Steeped in tradition, full of flavour and proudly local, the food of Corsica draws on influences from both France and Italy. Yet, it also has its own unique character. Discover what sets this distinctive cuisine apart on a yachting vacation to the beautiful island.
Civet de sanglier – or wild boar casserole – is arguably Corsica’s signature dish. Wild boars can roam freely around the island’s mountainous interior, feeding on marquis herbs, chestnuts, figs and mulberries. This gives their meat a delicious, complex flavour.
A rich and hearty dish, the casserole combines the boar with onions, carrots, garlic, chestnuts, fennel and generous quantities of eau de vie. Slow cooked, it’s best served accompanied by a glass of local red wine.
Veau aux olives
Another Corsican favourite is veal and olives. The veal is slow-cooked along with herbs, onions and tomatoes, as well as a dash of rose or white wine, to maximise its flavour. Expect the stew to be served over pasta.
Corsican veal calves are raised alongside their mothers in a natural environment, feeding on the lush grass and shrubs of the marquis. As a result of this healthy diet, the veal is pink-coloured rather than white and the taste is stronger.
One of the island’s more traditional dishes, agneau Corse – translated as Corsican lamb – takes the form of a wholesome stew. The lamb is slow roasted with fresh rosemary, potatoes and whole garlic cloves and is typically served by itself.
Again, Corsican sheep have the freedom to wander where they wish on the island and, as the herbs in the dish are the same as the ones the animal feeds on, a unique layering of flavours is created.
Historically, Corsicans lived inland to avoid invaders, preferring to catch wild game over heading to the shore to fish. Nowadays, however, the majority of islanders live closer to the coast and, luckily for yacht-goers, fish and seafood have risen in popularity.
The fish is, in fact, so fresh it doesn’t need any fancy sauces and is better enjoyed grilled. Choose from mulet (sea bass), daurade (sea bream), rouget (red mullet), St Pierre (John Dorry) and petite friture (white bait).
There’s a saying in Corsica that goes, ‘either eat your soup or jump out the window’, reflecting just how much Corsicans love soup. The island's most famous offering is the thick and hearty soupe Corse, which originated in the mountains.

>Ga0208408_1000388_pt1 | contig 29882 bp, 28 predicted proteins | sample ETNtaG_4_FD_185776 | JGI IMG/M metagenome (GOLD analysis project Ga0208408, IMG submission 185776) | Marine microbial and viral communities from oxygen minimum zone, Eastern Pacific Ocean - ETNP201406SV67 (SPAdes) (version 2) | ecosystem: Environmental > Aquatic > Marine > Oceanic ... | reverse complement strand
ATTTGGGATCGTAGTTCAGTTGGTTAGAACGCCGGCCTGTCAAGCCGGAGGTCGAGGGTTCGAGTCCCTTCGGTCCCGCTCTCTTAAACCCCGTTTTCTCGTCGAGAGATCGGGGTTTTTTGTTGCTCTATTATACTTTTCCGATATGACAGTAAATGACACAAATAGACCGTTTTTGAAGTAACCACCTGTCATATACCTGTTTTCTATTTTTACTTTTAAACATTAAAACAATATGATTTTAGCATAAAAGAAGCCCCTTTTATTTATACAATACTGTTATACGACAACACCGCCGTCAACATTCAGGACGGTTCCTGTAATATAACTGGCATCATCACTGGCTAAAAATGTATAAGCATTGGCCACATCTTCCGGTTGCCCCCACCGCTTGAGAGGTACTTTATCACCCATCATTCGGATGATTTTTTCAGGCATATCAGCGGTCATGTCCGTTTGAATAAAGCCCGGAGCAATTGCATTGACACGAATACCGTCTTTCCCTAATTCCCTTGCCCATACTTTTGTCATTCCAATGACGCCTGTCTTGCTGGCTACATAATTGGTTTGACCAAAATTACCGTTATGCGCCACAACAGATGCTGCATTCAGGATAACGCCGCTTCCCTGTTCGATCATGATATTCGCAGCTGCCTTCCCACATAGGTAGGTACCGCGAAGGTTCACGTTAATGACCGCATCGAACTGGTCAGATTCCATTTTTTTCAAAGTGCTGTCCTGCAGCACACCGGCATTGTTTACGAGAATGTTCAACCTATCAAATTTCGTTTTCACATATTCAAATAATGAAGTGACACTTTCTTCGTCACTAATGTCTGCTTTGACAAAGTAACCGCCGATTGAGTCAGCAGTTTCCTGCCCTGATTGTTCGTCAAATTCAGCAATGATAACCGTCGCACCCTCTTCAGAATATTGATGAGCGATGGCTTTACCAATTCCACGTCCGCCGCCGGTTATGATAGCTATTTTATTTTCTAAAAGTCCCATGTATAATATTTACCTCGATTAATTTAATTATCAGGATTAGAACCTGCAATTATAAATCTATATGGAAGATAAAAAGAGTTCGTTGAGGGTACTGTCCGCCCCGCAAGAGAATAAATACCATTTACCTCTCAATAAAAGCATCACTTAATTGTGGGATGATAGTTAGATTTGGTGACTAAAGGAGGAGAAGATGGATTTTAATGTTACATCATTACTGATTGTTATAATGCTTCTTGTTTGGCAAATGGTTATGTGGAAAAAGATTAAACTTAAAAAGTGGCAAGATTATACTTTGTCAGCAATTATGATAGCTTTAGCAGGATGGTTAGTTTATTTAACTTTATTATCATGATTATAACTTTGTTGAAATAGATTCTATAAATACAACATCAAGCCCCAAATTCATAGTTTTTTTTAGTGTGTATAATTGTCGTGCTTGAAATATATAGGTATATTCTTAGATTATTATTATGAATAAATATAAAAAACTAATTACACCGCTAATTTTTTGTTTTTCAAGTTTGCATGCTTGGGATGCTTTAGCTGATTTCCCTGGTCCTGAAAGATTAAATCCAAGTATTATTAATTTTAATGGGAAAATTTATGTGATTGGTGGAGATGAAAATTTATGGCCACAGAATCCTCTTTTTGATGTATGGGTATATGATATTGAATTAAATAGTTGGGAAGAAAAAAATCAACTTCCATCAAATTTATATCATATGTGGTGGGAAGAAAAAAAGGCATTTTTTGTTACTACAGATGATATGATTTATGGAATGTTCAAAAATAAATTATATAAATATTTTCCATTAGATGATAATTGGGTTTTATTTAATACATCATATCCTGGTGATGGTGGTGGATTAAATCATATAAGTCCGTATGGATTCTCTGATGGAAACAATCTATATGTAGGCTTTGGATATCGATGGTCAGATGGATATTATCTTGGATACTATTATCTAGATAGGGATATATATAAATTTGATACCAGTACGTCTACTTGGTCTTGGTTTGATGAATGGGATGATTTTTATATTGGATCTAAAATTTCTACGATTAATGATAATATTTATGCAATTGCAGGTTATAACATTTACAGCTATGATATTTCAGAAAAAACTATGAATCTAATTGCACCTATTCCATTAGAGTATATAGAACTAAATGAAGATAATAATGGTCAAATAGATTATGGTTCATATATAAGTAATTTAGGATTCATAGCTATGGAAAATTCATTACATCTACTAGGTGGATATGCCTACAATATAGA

A meal in itself, it includes dried beans, chickpeas, garden vegetables, herbs, onions, garlic, olive oil, cabbage, potatoes and a ham bone or slices of figatellu for flavour.
Corsica produces some of the best charcuterie in the world. Richly marbled, it’s made from the cochon nustrale, a regional species of pig, using traditional, centuries-old methods such as salting, smoking, air-curing and cave-aging.
Charcuterie is a must-try appetizer when cruising Corsica by luxury yacht. Look out for figatellu di Corisca (pork sausage), coppa (dried pork), lonzu (seasoned filet of pork), and prisuttu (whole seasoned ham), which is delicious when eaten with figs.
Brocciu is, without a doubt, the most well-known cheese in Corsica. A soft whey cheese made from sheep or goat’s milk, it has a consistency similar to cottage cheese but with a very sweet and slightly acidic taste with hints of fresh milk.
Although the fresh version is only available from December to July, aged Brocciu can be enjoyed throughout the year. Recognised as an AOC since 1988, it appears in many regional dishes, from soups and omelettes to pasta dishes such as lasagne.
Fiadone is best described as a cheesecake but without the bottom layer. Made of brocciu cheese, eggs and chestnut flour, which is an essential ingredient in most Corsican desserts and biscuits, it’s flavoured with lemon zest and eau de vie.
Baked in the oven and normally served chilled, this traditional pudding makes a delightful finish to an evening meal.
Wine has been made in Corsica using native grape varieties for around 2,500 years but, until very recently, this has remained a remarkably well-kept secret. Yet, even as exports and accolades grow, those visiting the island are still best placed to sample the local wines.
Corsica is a feast of indigenous grapes with sciacarellu, niellucciu and vermentinu among the most distinctive. There are nine origin-approved (AOC) vineyards, most of which are near the coast, making a visit to one of them an ideal daytrip for those travelling by superyacht.
For more details on planning a yachting vacation to Corisca, speak to your preferred charter broker.
Alternatively, view all luxury yachts available for charter in Corsica.